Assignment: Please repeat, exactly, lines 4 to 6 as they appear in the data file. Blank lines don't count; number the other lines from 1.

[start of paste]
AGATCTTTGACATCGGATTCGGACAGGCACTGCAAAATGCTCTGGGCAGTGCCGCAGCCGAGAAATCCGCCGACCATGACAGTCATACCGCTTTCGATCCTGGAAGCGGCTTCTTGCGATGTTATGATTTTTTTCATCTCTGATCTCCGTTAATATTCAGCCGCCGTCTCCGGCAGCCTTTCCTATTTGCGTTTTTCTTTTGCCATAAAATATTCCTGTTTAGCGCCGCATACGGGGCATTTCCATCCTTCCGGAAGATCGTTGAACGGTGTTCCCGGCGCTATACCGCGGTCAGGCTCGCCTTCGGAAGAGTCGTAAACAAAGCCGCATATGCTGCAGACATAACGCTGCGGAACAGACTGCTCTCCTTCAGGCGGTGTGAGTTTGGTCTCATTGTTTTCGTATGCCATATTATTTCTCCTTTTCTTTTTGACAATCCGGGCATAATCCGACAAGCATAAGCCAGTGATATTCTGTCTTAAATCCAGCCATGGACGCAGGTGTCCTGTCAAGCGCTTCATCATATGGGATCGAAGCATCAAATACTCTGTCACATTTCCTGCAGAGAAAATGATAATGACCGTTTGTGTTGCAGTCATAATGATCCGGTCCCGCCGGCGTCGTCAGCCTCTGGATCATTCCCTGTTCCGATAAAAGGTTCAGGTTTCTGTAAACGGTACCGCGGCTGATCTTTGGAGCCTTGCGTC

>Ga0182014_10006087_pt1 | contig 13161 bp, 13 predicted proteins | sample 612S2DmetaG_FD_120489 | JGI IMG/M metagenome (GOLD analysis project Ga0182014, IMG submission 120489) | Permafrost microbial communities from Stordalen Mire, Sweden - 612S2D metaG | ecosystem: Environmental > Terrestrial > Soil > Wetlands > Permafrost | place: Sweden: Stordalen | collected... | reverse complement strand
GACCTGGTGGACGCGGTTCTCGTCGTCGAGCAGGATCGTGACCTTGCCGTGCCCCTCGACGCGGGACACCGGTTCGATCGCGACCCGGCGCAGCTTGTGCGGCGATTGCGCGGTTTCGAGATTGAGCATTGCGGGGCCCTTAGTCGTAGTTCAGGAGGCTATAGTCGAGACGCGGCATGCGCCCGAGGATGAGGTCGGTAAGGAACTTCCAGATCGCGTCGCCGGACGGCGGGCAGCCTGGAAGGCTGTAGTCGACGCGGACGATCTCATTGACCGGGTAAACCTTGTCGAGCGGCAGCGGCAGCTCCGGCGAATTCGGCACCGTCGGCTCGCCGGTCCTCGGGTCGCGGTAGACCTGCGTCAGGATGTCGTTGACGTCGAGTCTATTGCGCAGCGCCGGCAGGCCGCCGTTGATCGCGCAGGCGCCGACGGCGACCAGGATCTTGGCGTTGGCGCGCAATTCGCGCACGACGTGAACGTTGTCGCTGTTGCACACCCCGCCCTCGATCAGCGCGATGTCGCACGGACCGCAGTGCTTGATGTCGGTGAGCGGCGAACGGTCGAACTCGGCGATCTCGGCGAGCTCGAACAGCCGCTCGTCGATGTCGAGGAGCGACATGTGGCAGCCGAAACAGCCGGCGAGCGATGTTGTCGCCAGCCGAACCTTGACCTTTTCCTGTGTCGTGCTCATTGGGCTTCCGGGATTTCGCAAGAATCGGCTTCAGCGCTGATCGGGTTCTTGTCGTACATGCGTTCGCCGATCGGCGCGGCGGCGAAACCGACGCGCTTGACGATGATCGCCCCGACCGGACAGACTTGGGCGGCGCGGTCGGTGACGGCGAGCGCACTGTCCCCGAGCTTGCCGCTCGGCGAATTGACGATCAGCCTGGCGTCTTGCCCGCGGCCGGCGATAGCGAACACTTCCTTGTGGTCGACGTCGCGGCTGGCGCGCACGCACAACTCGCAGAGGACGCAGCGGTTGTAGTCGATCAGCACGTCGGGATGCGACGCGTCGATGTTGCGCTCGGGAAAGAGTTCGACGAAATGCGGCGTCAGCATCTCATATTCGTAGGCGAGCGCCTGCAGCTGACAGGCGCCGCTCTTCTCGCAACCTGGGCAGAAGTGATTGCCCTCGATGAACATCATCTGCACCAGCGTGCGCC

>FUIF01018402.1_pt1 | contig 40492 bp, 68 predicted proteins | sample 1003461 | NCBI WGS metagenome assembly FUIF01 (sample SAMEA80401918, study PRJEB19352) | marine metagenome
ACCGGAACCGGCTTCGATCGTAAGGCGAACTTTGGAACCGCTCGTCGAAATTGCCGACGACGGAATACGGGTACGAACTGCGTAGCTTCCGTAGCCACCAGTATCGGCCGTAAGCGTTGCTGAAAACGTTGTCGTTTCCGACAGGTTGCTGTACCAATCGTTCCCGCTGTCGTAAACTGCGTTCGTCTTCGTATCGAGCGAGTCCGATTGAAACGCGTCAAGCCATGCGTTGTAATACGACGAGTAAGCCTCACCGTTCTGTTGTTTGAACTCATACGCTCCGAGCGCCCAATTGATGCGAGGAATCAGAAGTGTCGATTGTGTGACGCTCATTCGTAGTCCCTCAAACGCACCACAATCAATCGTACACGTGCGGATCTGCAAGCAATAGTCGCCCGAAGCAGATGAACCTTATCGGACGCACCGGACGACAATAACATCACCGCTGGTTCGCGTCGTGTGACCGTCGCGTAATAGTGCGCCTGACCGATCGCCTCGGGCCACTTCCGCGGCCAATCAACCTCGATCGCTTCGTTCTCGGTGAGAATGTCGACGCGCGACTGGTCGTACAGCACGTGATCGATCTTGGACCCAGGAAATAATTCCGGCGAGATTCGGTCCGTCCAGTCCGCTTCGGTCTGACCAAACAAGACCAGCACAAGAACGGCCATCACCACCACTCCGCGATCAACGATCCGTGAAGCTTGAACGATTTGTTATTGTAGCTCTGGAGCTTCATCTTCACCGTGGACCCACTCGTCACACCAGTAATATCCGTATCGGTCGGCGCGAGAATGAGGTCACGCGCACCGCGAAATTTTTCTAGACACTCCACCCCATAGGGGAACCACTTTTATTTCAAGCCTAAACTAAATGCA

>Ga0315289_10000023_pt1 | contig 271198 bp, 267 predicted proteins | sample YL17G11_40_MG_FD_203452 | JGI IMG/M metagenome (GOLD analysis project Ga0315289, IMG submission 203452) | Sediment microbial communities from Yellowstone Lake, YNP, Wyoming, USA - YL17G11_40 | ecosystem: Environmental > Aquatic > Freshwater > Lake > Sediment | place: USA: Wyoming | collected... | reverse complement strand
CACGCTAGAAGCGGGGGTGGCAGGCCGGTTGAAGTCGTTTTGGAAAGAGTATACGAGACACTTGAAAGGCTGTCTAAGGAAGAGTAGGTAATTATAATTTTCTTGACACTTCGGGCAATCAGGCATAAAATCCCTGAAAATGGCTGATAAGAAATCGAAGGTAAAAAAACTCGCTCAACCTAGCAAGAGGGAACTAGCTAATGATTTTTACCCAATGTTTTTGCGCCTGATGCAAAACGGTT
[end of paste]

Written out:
>FUIF01018402.1_pt1 | contig 40492 bp, 68 predicted proteins | sample 1003461 | NCBI WGS metagenome assembly FUIF01 (sample SAMEA80401918, study PRJEB19352) | marine metagenome
ACCGGAACCGGCTTCGATCGTAAGGCGAACTTTGGAACCGCTCGTCGAAATTGCCGACGACGGAATACGGGTACGAACTGCGTAGCTTCCGTAGCCACCAGTATCGGCCGTAAGCGTTGCTGAAAACGTTGTCGTTTCCGACAGGTTGCTGTACCAATCGTTCCCGCTGTCGTAAACTGCGTTCGTCTTCGTATCGAGCGAGTCCGATTGAAACGCGTCAAGCCATGCGTTGTAATACGACGAGTAAGCCTCACCGTTCTGTTGTTTGAACTCATACGCTCCGAGCGCCCAATTGATGCGAGGAATCAGAAGTGTCGATTGTGTGACGCTCATTCGTAGTCCCTCAAACGCACCACAATCAATCGTACACGTGCGGATCTGCAAGCAATAGTCGCCCGAAGCAGATGAACCTTATCGGACGCACCGGACGACAATAACATCACCGCTGGTTCGCGTCGTGTGACCGTCGCGTAATAGTGCGCCTGACCGATCGCCTCGGGCCACTTCCGCGGCCAATCAACCTCGATCGCTTCGTTCTCGGTGAGAATGTCGACGCGCGACTGGTCGTACAGCACGTGATCGATCTTGGACCCAGGAAATAATTCCGGCGAGATTCGGTCCGTCCAGTCCGCTTCGGTCTGACCAAACAAGACCAGCACAAGAACGGCCATCACCACCACTCCGCGATCAACGATCCGTGAAGCTTGAACGATTTGTTATTGTAGCTCTGGAGCTTCATCTTCACCGTGGACCCACTCGTCACACCAGTAATATCCGTATCGGTCGGCGCGAGAATGAGGTCACGCGCACCGCGAAATTTTTCTAGACACTCCACCCCATAGGGGAACCACTTTTATTTCAAGCCTAAACTAAATGCA

>Ga0315289_10000023_pt1 | contig 271198 bp, 267 predicted proteins | sample YL17G11_40_MG_FD_203452 | JGI IMG/M metagenome (GOLD analysis project Ga0315289, IMG submission 203452) | Sediment microbial communities from Yellowstone Lake, YNP, Wyoming, USA - YL17G11_40 | ecosystem: Environmental > Aquatic > Freshwater > Lake > Sediment | place: USA: Wyoming | collected... | reverse complement strand